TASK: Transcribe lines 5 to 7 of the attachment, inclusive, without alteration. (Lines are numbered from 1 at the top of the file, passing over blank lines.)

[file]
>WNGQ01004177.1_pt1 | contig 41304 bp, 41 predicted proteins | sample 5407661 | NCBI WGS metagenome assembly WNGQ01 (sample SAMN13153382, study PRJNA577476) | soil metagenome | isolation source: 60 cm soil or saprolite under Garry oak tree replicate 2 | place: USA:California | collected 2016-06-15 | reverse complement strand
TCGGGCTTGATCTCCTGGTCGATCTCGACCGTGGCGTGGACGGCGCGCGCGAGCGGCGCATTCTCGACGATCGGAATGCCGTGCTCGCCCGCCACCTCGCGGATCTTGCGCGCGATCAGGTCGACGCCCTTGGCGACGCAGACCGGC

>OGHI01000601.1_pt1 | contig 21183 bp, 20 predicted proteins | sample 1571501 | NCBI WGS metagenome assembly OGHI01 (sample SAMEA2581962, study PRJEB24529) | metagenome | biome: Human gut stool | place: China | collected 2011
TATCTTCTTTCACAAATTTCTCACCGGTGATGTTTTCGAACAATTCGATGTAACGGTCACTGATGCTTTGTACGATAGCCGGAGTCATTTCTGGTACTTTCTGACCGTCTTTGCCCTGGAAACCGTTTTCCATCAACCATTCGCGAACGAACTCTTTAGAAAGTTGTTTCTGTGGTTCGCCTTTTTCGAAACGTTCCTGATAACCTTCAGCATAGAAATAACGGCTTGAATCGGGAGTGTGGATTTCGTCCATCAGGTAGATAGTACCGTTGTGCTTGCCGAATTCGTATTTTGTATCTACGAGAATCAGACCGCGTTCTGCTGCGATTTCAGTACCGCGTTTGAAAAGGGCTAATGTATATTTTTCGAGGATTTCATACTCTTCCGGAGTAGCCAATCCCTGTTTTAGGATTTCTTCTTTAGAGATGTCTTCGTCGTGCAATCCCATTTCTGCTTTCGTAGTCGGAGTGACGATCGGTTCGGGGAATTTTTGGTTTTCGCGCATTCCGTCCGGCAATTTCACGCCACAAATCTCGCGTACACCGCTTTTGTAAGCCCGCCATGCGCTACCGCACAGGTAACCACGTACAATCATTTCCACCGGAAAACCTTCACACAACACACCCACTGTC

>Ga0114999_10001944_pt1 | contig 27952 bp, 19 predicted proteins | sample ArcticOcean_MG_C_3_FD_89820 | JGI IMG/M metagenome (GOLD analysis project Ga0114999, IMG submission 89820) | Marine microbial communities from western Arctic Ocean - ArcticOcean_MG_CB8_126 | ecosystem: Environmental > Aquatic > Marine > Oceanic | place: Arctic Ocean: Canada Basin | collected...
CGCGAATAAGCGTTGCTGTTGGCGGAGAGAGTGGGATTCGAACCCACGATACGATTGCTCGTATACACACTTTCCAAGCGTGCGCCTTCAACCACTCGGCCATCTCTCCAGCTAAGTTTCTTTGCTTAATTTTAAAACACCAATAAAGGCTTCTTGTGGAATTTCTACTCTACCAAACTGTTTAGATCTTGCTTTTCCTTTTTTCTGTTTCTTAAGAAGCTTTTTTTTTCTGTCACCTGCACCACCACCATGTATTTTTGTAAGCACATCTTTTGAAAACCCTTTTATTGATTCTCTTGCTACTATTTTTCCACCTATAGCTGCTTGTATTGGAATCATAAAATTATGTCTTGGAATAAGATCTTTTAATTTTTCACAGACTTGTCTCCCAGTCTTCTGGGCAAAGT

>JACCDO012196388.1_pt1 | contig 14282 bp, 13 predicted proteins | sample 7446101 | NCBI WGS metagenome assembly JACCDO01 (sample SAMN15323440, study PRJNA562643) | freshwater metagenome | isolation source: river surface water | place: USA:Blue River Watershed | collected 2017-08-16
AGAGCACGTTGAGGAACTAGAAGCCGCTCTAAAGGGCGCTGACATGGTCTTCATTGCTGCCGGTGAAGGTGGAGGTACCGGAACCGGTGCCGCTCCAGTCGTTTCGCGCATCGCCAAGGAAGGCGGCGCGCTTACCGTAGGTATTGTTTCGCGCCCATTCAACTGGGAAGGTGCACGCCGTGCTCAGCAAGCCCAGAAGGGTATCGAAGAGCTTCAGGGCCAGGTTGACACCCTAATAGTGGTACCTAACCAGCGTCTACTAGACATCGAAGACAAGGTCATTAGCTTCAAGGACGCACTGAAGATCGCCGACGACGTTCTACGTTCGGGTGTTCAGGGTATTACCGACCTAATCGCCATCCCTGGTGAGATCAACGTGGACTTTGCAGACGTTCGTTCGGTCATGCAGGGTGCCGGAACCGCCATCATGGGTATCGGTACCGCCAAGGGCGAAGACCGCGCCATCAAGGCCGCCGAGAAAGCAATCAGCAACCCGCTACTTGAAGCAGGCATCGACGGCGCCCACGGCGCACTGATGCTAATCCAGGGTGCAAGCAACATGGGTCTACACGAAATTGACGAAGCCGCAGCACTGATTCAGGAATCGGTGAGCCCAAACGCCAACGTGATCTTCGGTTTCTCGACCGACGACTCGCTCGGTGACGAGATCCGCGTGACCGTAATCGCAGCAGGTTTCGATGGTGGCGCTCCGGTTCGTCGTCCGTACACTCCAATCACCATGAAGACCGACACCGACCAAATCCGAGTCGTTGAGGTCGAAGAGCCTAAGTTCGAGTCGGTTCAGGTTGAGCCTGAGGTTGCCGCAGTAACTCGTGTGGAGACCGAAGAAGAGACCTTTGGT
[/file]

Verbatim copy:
>Ga0114999_10001944_pt1 | contig 27952 bp, 19 predicted proteins | sample ArcticOcean_MG_C_3_FD_89820 | JGI IMG/M metagenome (GOLD analysis project Ga0114999, IMG submission 89820) | Marine microbial communities from western Arctic Ocean - ArcticOcean_MG_CB8_126 | ecosystem: Environmental > Aquatic > Marine > Oceanic | place: Arctic Ocean: Canada Basin | collected...
CGCGAATAAGCGTTGCTGTTGGCGGAGAGAGTGGGATTCGAACCCACGATACGATTGCTCGTATACACACTTTCCAAGCGTGCGCCTTCAACCACTCGGCCATCTCTCCAGCTAAGTTTCTTTGCTTAATTTTAAAACACCAATAAAGGCTTCTTGTGGAATTTCTACTCTACCAAACTGTTTAGATCTTGCTTTTCCTTTTTTCTGTTTCTTAAGAAGCTTTTTTTTTCTGTCACCTGCACCACCACCATGTATTTTTGTAAGCACATCTTTTGAAAACCCTTTTATTGATTCTCTTGCTACTATTTTTCCACCTATAGCTGCTTGTATTGGAATCATAAAATTATGTCTTGGAATAAGATCTTTTAATTTTTCACAGACTTGTCTCCCAGTCTTCTGGGCAAAGT

>JACCDO012196388.1_pt1 | contig 14282 bp, 13 predicted proteins | sample 7446101 | NCBI WGS metagenome assembly JACCDO01 (sample SAMN15323440, study PRJNA562643) | freshwater metagenome | isolation source: river surface water | place: USA:Blue River Watershed | collected 2017-08-16